Considering that there is not a single, unique and general accepted definition, business models might simply be described as “stories that explain how enterprises work” (Magretta, 2002:87). This definition would aim at pointing out, not only the target customer, the product or service provided and how profit is generated, but how value is created for both the customer and the firm. Indeed, the value creation process is considered as a crucial aspect of the business model concept. In fact, according to Teece (2010:172), “a business model describes the design or architecture of the value creation, delivery and capture mechanisms employed”. This definition refers to the main components of BM (business model) such as value proposition, target segments and the revenue capture procedures. However, a crucial focus relies on the word “architecture” which highlights the interdependency and complementarity of business model’s components; Therefore, Business model can be considered a complex system (Foss & Saebi, 2016) as its parts interact in a nonsimple way (Simon, 1962). This system, according to Johnson, Christensen & Kagermann (2008) is composed by four elements through which enterprises create and deliver value:
1. Customer Value Proposition, defines the way in which the company is willing to create value for the customer fulfilling its need. The more the problem solved is considered crucial for the customer, the superior the value proposition will be.
2. Profit Formula, defines how the company is willing to generate value for itself. It includes four elements, namely: a revenue model, cost structure, resource velocity and a margin model.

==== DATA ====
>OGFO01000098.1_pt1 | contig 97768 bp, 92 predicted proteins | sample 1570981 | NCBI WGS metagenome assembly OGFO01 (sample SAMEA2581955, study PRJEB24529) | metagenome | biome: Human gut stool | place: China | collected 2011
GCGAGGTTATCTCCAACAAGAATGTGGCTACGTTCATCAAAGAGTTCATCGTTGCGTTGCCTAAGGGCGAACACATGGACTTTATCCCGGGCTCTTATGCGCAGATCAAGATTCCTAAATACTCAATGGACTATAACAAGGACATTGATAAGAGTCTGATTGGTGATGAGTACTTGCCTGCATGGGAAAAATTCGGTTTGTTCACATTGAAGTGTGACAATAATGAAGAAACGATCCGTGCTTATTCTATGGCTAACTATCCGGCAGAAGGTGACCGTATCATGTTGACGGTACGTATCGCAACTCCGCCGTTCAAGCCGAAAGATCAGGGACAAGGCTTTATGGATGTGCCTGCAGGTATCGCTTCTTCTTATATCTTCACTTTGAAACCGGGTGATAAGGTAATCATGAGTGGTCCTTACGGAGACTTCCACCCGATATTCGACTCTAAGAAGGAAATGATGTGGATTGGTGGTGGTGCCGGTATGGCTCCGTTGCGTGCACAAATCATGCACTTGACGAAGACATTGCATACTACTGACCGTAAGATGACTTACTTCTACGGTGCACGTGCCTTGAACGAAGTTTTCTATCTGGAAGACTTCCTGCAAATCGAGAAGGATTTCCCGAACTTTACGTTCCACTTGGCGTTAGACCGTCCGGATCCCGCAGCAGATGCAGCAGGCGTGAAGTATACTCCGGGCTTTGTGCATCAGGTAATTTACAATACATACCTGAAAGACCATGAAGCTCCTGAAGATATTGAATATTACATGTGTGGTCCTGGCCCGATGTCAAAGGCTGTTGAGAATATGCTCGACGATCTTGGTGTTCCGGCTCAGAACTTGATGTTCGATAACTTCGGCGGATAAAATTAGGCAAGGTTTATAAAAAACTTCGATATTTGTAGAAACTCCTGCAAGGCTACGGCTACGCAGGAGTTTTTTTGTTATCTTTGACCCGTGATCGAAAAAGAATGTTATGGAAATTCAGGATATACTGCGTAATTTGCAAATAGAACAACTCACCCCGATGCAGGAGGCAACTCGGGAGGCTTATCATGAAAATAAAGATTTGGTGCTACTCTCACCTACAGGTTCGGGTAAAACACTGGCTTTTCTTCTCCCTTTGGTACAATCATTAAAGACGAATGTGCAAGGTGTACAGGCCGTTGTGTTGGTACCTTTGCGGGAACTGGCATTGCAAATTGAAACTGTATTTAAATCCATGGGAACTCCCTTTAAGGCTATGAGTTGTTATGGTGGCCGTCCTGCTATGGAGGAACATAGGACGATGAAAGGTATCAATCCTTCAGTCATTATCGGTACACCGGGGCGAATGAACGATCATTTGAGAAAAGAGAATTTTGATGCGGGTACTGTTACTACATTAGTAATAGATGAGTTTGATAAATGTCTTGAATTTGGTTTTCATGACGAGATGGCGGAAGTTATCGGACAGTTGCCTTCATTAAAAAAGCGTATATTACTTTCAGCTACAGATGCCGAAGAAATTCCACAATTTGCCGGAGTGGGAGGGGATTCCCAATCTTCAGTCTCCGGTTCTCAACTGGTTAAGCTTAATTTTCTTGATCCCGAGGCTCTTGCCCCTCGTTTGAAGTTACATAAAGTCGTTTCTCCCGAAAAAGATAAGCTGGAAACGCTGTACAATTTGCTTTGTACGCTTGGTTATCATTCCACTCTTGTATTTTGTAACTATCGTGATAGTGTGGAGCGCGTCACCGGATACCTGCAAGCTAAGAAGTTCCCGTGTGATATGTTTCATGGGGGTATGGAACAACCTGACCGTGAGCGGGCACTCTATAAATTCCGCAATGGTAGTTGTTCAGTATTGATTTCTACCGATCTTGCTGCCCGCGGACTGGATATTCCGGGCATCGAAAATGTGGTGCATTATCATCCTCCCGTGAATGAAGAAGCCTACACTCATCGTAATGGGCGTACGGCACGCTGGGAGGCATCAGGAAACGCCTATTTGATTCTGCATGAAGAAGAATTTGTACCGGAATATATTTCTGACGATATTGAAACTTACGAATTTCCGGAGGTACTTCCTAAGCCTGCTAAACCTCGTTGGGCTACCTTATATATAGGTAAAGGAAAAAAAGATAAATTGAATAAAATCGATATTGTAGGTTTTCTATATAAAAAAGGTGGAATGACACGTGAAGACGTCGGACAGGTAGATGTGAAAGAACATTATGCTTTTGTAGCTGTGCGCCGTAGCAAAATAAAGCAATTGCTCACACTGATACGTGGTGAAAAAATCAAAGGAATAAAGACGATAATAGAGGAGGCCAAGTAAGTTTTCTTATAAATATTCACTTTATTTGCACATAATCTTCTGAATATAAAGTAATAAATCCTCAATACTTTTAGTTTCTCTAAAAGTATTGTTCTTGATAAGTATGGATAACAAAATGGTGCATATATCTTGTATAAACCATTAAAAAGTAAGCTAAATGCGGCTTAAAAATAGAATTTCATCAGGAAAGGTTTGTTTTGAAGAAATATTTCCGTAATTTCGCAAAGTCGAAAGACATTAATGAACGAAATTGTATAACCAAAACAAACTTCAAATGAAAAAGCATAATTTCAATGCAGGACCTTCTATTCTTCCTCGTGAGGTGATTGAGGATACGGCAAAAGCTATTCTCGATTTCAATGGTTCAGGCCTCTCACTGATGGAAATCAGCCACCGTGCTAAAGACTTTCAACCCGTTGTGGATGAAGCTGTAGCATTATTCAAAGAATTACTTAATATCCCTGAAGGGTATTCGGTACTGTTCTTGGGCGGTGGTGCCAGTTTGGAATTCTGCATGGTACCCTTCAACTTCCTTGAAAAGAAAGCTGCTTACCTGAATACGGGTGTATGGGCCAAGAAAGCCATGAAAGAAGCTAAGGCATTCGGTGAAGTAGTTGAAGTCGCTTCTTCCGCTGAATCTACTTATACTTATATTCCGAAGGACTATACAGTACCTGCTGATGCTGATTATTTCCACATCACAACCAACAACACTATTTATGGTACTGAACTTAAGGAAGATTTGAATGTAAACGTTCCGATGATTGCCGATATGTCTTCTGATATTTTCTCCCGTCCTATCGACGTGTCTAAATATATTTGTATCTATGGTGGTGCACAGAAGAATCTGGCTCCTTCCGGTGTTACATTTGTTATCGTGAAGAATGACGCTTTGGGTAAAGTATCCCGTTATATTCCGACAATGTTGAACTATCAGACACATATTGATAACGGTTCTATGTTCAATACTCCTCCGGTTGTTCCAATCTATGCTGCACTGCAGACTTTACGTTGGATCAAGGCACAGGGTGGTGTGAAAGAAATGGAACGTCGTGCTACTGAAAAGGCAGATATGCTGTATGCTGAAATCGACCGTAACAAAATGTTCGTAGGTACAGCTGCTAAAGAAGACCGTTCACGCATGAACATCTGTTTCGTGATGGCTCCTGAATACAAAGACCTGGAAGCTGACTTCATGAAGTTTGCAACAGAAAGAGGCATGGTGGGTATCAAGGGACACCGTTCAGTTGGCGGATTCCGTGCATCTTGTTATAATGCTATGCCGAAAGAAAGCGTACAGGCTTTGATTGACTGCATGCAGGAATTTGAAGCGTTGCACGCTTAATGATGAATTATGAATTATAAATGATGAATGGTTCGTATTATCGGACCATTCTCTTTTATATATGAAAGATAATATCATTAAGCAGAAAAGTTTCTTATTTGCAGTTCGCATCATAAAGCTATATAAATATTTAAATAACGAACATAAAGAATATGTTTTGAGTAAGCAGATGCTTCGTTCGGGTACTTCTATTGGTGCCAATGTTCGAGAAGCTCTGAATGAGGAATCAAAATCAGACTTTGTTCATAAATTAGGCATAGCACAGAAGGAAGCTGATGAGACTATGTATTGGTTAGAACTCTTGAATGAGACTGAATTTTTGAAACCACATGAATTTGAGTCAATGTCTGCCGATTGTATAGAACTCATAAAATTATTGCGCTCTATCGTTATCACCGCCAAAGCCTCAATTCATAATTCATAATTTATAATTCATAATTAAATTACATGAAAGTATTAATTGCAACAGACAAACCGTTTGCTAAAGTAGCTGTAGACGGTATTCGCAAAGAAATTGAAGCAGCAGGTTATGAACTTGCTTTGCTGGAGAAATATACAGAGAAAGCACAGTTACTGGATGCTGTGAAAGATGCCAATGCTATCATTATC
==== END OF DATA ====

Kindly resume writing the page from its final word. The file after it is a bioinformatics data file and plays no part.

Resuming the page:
3. Key Resources, key elements that interacting create value for the customer and the company (e.g. employees, technology, brand, etc.)
4. Key Process, both managerial and operational, through which value is created and successfully delivered to both the firm and the customers.
On the other hand, Amit and Zott (2001) state that value creation is generated by business models through four drivers, namely: Novelty, Lock-in, Complementarities, and Efficiency. Novelty expresses the degree of innovation within the activity system; Lock-in regards those activities that increase the participants’ willingness about staying in the system through switching costs or increasing benefits; Complementarities refer to the higher value that is reached thanks to interdependencies between activities; and Efficiency refers to ability of saving cost through the activity system interconnection (Amit & Zott, 2012). The presence of each of these features make the others better off enhancing the general effectiveness of the business on the firm’s performance. Indeed, business models featured by novelty result in superior value creation (Morris et al., 2005).
Another crucial reason why business models are highly considered within the business world is due to the fact that they represent a pivotal instrument for a company to gain competitive advantage. In fact, according to Morris et al., (2005:727), business models aim at creating “sustainable competitive advantage in defined markets”. Moreover, the competitive advantage gained thanks to an effective business model, is different from the firm’s product market position (Christensen, 2001). Indeed, in agreement with Zott and Amit (2008), companies that aim to tackle the same customer problem and pursue similar product market strategies can utilize different business models.
Finally, even though there is no exact definition of the concept, a business model can be described as a “system” (Amit & Zott, 2012) or an “architecture” (Teece, 2010) of interconnected activities through which a company creates and captures value (Baden-Fuller & Haefliger, 2013). Therefore, since undoubtedly the business model adopted represents a crucial matter for a company, it can be considered part of intellectual property (Rappa, 2001; Rivette & Kline, 2000). In fact, BM affects the strategy of an enterprise, how the latter gains competitive advantage and, of course, the company’s performance.